Te Whāriki has been the national curriculum for the early childhood education sector in Aotearoa since the late 90's. At the time of its release it was hailed by the sector (and internationally) as a revolutionary approach to bicultural education. And it is, no doubt about it. The authors are all well-respected leaders in early childhood education and with the process occurring during 'The New Zealand Experiment' of neo-liberal reforms, most educators were certain they had managed to sneak a fluffy left-wing curriculum under the noses of the bastard politicians.
Yes, well that was all just fine and dandy. Then I discovered Dr Iris Duhn's The Making of Global Citizens: traces of cosmopolitanism in the New Zealand early childhood curriculum, Te Whariki, out there in Google-land and I'm left wondering...
Is Te Whāriki a tool of neo-liberalism?
Historically, as a result of colonial paternalism, New Zealand has a deep dependence on authority. The majority of Pakeha have an uncritical attitude towards political power which in conjunction with a high standard of living makes us a nation of sheep. The 'New Zealand Experiment' was a walk in the park - Hitler would have been impressed with the audacity of it all.
Early childhood education, historically ignored by governments as 'women's work', is suddenly pulled into the education sphere as government recognises the potential of curricula as “an instrument for producing citizens suited to the demands of a globalised economy” (Duhn). David Lange “articulated the hope that early childhood education, with its emphasis on diversity, its community-based nature, and the retention of close links with the family, could play an important role in what has been publicly defined as 'determining later life chances'” (Duhn).
The goal was to maximise the child's potential from the earliest possible age. 'Life long learning' is considered an essential strategy to counter the problems of an inflexible workforce : quality ECE improves educational outcomes plus childcare enables mothers to up-skill or work! Double whammy!
Thus the commissioning of a unifying curriculum to enforce these goals.
Te Whāriki came into being as “part of an international trend to strengthen connections between the economic success of the nation and education” (May, 2001, cited Duhn). The economy needed multi-skilled, flexible workers who were strongly rooted into their community, but global in their thinking. Yeah!
So, as for sneaking in a 'radical' curriculum, well the politicians did actually give it a very careful going over... they chucked a lot out (a special needs curriculum for example), and they also made some additions - Learning Outcomes to be precise.
'Learning Outcomes', quite the educational buzz-word eh? The authors quite rightly resisted the idea of such a narrowing of education to goals decided on by politicians (Lockward Smith actually), but in they went. I mean they're nice and vague really, for instance under the Strand of Well-Being we're asking that “children develop an increasing ability to determine their own actions and make their own choices”. Self-determination... individualism.... go go go! Hmm...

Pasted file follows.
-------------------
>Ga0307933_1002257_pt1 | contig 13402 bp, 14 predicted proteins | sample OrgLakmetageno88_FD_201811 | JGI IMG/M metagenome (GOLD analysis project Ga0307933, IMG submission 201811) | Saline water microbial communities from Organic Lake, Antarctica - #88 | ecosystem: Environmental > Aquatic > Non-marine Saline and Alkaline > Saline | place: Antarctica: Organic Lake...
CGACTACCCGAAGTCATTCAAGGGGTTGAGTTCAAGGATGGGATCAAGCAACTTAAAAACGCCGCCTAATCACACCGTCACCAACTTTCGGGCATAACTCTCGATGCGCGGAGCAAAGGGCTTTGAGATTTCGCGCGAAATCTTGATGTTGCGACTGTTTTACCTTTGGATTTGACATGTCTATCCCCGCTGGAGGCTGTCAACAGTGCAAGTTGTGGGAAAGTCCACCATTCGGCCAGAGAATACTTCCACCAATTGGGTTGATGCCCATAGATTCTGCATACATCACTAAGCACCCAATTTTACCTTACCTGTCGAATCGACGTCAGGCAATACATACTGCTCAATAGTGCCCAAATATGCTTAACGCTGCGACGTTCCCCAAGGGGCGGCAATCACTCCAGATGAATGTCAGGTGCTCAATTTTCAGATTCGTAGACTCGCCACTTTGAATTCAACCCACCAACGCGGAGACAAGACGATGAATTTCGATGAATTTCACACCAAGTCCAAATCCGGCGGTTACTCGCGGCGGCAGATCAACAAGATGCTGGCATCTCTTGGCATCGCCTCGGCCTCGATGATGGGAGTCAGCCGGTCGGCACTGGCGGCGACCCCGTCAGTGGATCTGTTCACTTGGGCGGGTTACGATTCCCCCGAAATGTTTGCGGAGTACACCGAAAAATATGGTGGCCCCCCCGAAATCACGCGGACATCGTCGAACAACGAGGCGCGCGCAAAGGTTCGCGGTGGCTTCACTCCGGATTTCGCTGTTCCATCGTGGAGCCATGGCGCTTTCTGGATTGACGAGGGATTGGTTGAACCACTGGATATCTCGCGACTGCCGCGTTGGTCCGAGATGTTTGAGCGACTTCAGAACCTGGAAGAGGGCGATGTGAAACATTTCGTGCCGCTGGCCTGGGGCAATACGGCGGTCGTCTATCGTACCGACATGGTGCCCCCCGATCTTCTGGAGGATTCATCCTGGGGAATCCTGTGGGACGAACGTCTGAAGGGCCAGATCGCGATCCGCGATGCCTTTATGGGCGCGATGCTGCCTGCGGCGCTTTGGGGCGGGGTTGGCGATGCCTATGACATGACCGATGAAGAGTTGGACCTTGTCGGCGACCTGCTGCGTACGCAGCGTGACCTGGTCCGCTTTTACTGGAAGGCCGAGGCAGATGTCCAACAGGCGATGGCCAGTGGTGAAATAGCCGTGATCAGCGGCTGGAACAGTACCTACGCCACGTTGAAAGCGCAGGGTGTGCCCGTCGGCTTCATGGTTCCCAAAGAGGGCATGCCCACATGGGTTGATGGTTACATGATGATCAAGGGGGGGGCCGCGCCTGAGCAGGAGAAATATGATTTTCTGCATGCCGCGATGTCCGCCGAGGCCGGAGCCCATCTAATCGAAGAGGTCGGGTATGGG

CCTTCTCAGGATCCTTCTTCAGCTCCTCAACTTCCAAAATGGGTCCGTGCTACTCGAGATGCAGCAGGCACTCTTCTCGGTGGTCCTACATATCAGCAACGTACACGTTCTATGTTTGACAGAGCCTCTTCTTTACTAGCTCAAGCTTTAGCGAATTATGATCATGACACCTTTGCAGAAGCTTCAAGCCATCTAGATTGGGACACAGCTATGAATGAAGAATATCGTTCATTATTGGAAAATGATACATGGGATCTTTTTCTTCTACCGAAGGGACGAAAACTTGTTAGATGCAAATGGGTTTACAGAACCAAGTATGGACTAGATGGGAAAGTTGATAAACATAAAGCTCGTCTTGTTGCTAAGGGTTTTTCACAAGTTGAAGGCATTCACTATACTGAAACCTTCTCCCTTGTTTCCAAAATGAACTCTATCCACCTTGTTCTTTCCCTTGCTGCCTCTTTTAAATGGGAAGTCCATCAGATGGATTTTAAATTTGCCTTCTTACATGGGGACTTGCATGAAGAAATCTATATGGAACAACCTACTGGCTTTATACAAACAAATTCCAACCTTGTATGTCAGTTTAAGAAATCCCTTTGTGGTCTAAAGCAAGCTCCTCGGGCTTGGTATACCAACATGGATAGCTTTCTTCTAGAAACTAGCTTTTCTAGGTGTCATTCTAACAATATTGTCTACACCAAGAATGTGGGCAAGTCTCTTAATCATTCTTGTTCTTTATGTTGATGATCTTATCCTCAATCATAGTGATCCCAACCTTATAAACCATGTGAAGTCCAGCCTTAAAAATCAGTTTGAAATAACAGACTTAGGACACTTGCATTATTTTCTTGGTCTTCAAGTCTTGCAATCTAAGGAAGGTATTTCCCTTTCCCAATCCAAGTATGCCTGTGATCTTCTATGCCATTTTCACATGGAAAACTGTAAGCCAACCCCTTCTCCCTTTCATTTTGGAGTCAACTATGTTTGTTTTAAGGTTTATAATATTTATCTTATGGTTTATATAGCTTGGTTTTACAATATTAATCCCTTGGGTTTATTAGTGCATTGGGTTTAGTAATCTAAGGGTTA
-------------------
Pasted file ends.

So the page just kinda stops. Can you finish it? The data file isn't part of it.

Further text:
Duhn's concerns are thus: Te Whāriki was designed to be a curriculum that would be constructed by communities to fit their local context and for that reason it reads as being very 'open' (okay, it's fucking vague) and for this reason was/is considered a very powerful tool for educators. However a lack of critical analysis of Te Whāriki is potentially fatal. Te Whāriki assumes teachers are switched-on political animals, but we know the painful truth!
Duhn argues that the authors of Te Whāriki with their vision of the 'ideal child' unconsciously adopted the rhetoric of neo-liberalism and that this is revealed in the language of the document. Her position is not one of blame, but recognising that the dominant discourses of that period were full of such bullshit – global economies, personal freedom and autonomy, problem solving, flexible, adaptable, multi-lingual, life long learners etc, and it permeated everything. I mean they sound like good, progressive goals to me...
Despite years of professional development in understanding and implementing Te Whāriki, many many teachers still struggle to understand the pedagogical position of the document – let alone the political themes - and take it at face value. They 'do' Te Whāriki. They follow the strands, link them with learning experiences and trot out the learning stories as expected. “With its highly flexible structure... Te Whāriki does not challenge teachers to develop teaching practices from a critical perspective... it assume teachers will address issues … through individual interpretation” (Duhn).
What this skim-read means is that educators unwittingly fall back to a 'default setting' where the rhetoric of neo-liberalism often remains dominant within personal discourses which click nicely with the language of Te Whariki...
Duhn claims that Te Whāriki is not a product of neo-liberal reforms, but a technology for further neo-liberal reforms. A deep sleeper! They're letting us do the work of indoctrination. So was it carefully constructed to appease a bunch of stroppy left-wing women? To get them onside and rely on Te Whāriki's 'vagueness' with its process of personal interpretation that allows the powerful rhetoric of neo-liberalism in through the back door? Hmmm...
Time for another read – and a very critical one at that!